Free speech 201: The case of Mike Adams



A tenured professor at the University of North Carolina Wilmington was recently fired—or strong-armed into early retirement at age 55—for making some controversial statements on Twitter. His name was Mike Adams. I use the past tense because days after being fired he took his own life, his career and his reputation having been “cancelled,” to use the current term for this increasingly popular phenomenon. Tenured professors are not supposed to be fired for expressing opinions, including when those views are controversial or indelicately expressed, as some of his were. He was a Christian conservative at a time when university trends run very much in the opposite direction and have been for a long time. Professor Adams was also a prominent defender of free speech within the university and a critic of speech codes. He was fired by the chancellor of that university, a man by the name of Jose Sartarelli, who referred to some of Professor Adams’ tweets as “vile,” “distasteful,” “upsetting,” and a few similar epithets. I haven’t read any of Professor Adams’ books—he has published a few—and I’m not about to defend either his tweets, his political position, or his worldview as a whole. Professors know that when we make public statements, whether it’s writing a book or sending out a tweet, we can expect criticism. This is fair game. What we don’t expect is to have our careers destroyed, or ourselves.

I learned of his existence just a few weeks ago when I read a news story about his firing. As someone who cares more than a little about free speech, I sent an email to Jose Sartarelli to protest his action. Here’s what I wrote to him: “At a time when universities need to be reinforcing the principle of free speech, both within universities and the broader society, your university is sending exactly the wrong message at the wrong time. I am writing to express my disappointment and strong disapproval of the decision to part ways with Professor Mike Adams. I have never heard of Professor Adams before today, and I haven’t read his work. I’m also not well disposed to what he was quoted in news reports as saying, but the point isn’t whether I or anyone approves of what he has said but his right to speak without fear of censure. I view your university’s decision as an act of moral cowardice and hypocrisy—assuming your university at least professes to value freedom of expression and inquiry. I haven’t heard of University of North Carolina Wilmington before today and I don’t know how serious an institution it is, but I expect this episode will badly damage your university’s reputation.” I was trying to be diplomatic. I assume it’s not a serious institution at all. Mr. Sartarelli didn’t reply to my message and I don’t expect him to.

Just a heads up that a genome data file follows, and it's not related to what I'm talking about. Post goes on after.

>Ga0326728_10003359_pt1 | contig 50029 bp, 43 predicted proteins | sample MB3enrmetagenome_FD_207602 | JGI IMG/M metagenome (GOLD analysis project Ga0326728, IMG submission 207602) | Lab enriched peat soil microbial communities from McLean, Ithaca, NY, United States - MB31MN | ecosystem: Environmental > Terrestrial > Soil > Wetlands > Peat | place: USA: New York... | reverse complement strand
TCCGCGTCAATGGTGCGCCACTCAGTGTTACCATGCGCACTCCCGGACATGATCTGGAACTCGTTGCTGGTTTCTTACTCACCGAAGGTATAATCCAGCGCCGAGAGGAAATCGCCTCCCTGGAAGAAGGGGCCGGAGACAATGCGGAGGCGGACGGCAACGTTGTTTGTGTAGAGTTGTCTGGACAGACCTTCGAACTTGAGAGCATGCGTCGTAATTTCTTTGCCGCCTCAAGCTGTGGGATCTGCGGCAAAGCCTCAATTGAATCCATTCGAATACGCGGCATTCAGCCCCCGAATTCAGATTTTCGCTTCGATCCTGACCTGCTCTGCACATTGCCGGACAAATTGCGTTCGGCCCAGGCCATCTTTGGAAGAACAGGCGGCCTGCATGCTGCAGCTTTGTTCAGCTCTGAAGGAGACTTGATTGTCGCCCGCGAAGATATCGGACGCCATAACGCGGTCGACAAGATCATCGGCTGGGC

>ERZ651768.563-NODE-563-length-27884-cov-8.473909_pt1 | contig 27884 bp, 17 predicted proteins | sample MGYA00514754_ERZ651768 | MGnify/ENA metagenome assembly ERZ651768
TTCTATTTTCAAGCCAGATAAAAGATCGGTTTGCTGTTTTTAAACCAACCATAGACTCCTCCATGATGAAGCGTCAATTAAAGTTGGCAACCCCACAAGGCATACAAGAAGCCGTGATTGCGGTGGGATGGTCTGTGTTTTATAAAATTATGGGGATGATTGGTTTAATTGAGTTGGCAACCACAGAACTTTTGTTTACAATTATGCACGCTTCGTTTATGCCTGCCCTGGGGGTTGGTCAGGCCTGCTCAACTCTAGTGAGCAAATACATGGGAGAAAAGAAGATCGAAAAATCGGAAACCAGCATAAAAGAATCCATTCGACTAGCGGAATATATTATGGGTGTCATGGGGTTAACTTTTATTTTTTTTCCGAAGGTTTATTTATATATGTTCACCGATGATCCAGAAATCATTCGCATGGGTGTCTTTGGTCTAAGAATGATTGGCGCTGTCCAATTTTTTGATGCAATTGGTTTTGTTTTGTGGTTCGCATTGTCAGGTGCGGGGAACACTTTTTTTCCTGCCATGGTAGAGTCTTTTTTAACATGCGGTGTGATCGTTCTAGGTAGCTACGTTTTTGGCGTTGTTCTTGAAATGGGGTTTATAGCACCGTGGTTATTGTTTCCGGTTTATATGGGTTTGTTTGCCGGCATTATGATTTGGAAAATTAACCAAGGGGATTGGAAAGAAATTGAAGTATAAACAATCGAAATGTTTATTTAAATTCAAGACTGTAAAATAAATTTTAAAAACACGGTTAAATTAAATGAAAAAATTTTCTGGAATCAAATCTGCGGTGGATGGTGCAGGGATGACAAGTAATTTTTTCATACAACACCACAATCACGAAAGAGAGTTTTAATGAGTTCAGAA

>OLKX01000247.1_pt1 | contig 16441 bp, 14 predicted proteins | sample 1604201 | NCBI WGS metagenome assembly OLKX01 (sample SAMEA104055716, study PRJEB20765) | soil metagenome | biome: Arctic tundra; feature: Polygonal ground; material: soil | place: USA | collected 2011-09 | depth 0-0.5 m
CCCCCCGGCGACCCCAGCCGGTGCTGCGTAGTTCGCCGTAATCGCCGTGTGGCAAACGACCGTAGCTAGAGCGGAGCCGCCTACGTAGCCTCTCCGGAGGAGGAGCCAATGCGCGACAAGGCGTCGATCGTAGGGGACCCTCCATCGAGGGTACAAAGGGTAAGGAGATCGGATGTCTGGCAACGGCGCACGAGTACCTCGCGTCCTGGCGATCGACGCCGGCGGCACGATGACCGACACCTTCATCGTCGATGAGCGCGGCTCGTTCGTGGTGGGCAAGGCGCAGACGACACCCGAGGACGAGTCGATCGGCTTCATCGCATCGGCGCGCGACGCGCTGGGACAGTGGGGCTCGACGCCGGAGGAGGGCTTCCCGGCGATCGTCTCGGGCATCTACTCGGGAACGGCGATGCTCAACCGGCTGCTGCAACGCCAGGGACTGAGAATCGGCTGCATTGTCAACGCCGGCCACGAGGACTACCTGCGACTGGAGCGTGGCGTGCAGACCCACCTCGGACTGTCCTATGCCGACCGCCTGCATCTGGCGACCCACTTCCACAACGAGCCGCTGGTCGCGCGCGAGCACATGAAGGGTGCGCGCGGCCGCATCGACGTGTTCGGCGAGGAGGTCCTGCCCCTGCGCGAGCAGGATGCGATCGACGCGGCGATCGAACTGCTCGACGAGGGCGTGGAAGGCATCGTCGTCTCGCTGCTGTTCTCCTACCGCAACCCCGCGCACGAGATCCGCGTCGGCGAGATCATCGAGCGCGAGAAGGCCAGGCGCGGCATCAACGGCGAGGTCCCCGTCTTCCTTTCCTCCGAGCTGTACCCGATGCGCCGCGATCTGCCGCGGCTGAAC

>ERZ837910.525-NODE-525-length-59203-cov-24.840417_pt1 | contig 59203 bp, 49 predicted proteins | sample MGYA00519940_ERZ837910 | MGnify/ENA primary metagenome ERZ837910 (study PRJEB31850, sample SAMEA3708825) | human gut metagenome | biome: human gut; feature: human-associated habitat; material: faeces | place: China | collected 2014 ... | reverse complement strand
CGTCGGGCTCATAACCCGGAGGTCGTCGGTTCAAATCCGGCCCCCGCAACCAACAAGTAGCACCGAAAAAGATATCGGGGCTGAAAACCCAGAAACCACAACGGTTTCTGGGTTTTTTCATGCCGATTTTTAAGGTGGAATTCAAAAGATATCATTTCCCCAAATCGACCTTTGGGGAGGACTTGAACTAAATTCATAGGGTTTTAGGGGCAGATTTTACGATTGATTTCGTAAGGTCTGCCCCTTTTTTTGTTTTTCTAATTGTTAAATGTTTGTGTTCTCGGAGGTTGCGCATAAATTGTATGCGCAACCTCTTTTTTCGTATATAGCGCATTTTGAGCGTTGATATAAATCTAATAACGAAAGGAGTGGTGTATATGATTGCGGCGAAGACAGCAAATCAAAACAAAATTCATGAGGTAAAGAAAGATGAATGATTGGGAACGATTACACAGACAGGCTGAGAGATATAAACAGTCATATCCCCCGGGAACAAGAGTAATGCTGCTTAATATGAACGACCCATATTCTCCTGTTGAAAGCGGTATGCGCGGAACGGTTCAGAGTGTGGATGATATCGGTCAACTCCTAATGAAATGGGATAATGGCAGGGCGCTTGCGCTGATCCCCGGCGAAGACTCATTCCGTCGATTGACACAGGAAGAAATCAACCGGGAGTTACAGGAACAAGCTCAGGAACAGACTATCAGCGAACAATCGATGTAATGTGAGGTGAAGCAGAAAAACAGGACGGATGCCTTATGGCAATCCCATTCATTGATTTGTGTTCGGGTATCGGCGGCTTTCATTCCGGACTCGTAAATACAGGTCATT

Professor Adams was a controversial individual. In some ways he didn’t fit the mold of what a contemporary university professor is, and this is part of what makes him interesting. Academics should not conform to a mold, and there should be no mold. His critics had every right to take exception to some of his public statements. Some of his critics asserted that a professor should “know better” than to cause offence in the way that he sometimes did. Let me say this to his critics: a professor’s job is not to make people feel the way they want to feel; it is to say what we know or believe and to ask questions, and some of this may be controversial. Academics and universities value controversy very highly. Well, not all of them do, but they’re supposed to. I gather Mr. Sartarelli and his colleagues at Wilmington do not, and many other university administrators also don’t, but a professor’s job is not to conform to an orthodoxy but to say and write what they believe and can provide evidence or an argument for. The content of Adams’ views or public statements is not the point. The point is that as a career academic he had more than a right to express them but an obligation to. Professors should also do their best to exhibit the intellectual virtues while they’re advancing arguments, but they’re not obligated to and many don’t. I take it that Adams was no diplomat—nor are a great many other academics and also many household names in the history of ideas. Academics don’t need to be diplomats. They need to “publish their findings” in the way they judge appropriate, and if some don’t want to hear what they have to say, so be it. They don’t need to read it at all, and if they choose to, and don’t like what they read, they are free to criticize it and that’s where it ends.